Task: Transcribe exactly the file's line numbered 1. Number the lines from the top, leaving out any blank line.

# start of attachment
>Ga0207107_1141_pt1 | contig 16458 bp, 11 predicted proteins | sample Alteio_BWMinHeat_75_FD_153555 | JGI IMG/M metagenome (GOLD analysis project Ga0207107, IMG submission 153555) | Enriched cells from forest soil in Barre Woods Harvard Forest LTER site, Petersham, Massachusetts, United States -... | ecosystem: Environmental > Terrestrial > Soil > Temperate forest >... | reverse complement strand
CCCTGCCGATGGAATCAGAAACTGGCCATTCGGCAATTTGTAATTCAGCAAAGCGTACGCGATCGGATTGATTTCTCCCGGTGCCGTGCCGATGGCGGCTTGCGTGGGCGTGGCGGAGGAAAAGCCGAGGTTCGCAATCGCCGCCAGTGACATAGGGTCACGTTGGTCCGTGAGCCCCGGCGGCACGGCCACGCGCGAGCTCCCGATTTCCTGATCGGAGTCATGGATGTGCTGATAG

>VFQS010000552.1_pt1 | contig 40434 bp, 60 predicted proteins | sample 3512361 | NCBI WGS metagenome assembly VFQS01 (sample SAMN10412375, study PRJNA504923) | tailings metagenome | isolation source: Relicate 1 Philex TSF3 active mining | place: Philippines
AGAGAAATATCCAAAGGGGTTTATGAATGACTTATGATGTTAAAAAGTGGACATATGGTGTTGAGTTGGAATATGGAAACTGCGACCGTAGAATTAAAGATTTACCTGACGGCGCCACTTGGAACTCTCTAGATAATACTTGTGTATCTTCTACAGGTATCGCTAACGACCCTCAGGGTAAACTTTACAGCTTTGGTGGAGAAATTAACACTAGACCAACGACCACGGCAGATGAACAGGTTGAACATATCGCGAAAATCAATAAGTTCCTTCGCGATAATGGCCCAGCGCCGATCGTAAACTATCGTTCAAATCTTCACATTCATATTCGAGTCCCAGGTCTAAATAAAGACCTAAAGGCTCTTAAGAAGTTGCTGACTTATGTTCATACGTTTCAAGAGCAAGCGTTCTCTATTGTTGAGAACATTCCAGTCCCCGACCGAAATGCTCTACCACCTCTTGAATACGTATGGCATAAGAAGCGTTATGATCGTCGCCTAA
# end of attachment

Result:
>Ga0207107_1141_pt1 | contig 16458 bp, 11 predicted proteins | sample Alteio_BWMinHeat_75_FD_153555 | JGI IMG/M metagenome (GOLD analysis project Ga0207107, IMG submission 153555) | Enriched cells from forest soil in Barre Woods Harvard Forest LTER site, Petersham, Massachusetts, United States -... | ecosystem: Environmental > Terrestrial > Soil > Temperate forest >... | reverse complement strand